Rabo: A Generation Of European Policymakers Have Gambled Their Continent's Energy Security

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by Tyler Durden
Wednesday, Jul 27, 2022 - 04:11 PM

By Stefan Koopman, Senior Macro Strategist at Rabobank


The two-horse race to become the next Prime Minister of the United Kingdom is in full swing. Foreign Secretary Liz Truss and former Chancellor Rishi Sunak have until the end of August to convince the Tory ‘selectorate’ why they are best suited to lead their party towards the next general election, which isn't due until January 2025 unless an earlier one is called. The votes of the 160,000+ members will have an outsized impact on the country’s direction in the next two and a half years.

The leadership race has quickly morphed into a war of ideas. This is probably prompted by the fact that the outgoing leader had so few of them, but it also echoes some very deep divisions within the Conservative party. The two candidates have some diametrically opposed convictions on the economy, leading to rather testy exchanges.

Broadly speaking, Rishi Sunak is running as the candidate of the establishment, as a safe pair of hands that offers fiscal responsibility, a realistic focus on the seriously difficult economic conditions, and essentially a departure from his own statist response to the pandemic. Even as he advocated and voted for Leave in 2016, he appears at least somewhat mindful of the negative economic impact of Brexit. His views are broadly aligned with the New Right’s fiscal principles and economic ideas. He is also not shying away from some of the more ‘Osbornian’ idioms such as “putting debt on the country’s credit card”. This (false) household budget analogy was used to raise public support for austerity in the early-2010s. The ‘hard money’ ideas that have been floated by Sunak broadly fall within the market-friendly realm, and actually smell of a return to the pre-2016 era.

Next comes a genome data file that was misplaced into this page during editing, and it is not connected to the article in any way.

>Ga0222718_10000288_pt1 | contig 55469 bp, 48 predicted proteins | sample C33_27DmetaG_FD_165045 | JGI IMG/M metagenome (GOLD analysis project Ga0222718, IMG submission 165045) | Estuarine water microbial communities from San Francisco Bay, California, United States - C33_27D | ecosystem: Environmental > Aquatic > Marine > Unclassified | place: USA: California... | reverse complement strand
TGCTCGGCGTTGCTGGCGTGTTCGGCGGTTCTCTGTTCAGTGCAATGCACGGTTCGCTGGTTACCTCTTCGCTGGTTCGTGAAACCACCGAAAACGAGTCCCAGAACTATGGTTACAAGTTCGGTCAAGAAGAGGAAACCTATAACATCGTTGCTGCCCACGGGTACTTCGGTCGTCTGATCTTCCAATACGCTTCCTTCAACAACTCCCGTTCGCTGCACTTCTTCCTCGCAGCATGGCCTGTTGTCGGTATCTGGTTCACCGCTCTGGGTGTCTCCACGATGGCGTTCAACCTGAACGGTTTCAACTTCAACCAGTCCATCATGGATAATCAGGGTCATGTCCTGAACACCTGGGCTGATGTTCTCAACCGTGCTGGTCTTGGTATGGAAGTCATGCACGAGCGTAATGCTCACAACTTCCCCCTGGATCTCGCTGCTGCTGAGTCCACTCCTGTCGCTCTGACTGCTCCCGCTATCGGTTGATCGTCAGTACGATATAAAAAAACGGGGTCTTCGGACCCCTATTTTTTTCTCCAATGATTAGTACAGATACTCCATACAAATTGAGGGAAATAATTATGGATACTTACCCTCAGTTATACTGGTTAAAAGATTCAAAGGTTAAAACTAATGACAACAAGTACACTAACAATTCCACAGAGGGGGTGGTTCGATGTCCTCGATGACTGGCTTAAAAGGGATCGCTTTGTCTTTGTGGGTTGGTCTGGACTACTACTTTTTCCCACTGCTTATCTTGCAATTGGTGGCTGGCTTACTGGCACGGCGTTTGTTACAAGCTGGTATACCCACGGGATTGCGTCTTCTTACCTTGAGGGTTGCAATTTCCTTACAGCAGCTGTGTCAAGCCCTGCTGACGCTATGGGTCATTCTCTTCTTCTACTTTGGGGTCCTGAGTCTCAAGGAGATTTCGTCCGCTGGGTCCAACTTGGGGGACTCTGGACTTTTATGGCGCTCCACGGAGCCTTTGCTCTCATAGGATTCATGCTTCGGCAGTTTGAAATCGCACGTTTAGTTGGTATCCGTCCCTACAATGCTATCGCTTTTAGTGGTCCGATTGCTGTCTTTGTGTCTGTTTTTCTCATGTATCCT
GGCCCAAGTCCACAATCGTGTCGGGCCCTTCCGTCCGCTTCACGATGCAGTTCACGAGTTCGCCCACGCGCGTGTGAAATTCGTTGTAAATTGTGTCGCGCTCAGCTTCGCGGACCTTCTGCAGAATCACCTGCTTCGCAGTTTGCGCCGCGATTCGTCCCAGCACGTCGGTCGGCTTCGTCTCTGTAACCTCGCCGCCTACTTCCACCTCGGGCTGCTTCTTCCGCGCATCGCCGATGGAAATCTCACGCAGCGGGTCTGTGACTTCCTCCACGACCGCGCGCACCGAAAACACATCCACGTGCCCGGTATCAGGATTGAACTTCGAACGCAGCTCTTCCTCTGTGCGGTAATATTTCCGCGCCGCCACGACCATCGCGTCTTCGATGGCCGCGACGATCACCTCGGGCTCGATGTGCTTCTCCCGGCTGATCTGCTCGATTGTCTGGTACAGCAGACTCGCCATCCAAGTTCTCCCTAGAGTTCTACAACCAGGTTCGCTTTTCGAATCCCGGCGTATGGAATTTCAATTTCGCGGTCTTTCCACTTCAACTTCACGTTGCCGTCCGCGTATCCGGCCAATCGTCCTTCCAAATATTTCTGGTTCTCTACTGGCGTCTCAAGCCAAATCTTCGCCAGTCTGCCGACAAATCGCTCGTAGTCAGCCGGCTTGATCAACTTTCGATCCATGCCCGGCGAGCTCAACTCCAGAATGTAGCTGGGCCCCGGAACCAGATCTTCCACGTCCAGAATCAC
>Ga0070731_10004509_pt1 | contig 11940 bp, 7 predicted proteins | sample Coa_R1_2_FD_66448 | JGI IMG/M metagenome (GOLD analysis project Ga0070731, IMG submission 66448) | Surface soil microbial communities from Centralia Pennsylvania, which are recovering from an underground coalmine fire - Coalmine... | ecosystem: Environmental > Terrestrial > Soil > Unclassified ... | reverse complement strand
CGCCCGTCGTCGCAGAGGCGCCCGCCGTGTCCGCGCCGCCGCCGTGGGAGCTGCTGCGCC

He will also be in big trouble if he continues to promote ‘sensible’ or ‘fact-based’ Toryism. He has been the favourite among the MPs, but needs to take a more ‘fact-free’ stance sooner than later if he wants to take away the initiative from Liz Truss. In her first week of proper campaigning, she has expressed her desire to swiftly cut taxes worth more than £30 billion –to be funded by additional borrowing– in order to jumpstart the economy and to avoid a (we think inevitable) recession. She wants the “biggest change in economic policy for 30 years”, rails against economic orthodoxies and rubbishes the views of economists, who almost all agree that an immediate boost to demand relative to current supply conditions will mostly add to near-term inflationary pressures. It could force the hand of the Bank of England to raise rates much further than under Sunak’s hard money approach – effectively ensuring that Truss’ brief sugar rush eventually leads to a tired, nauseous and bloated feeling.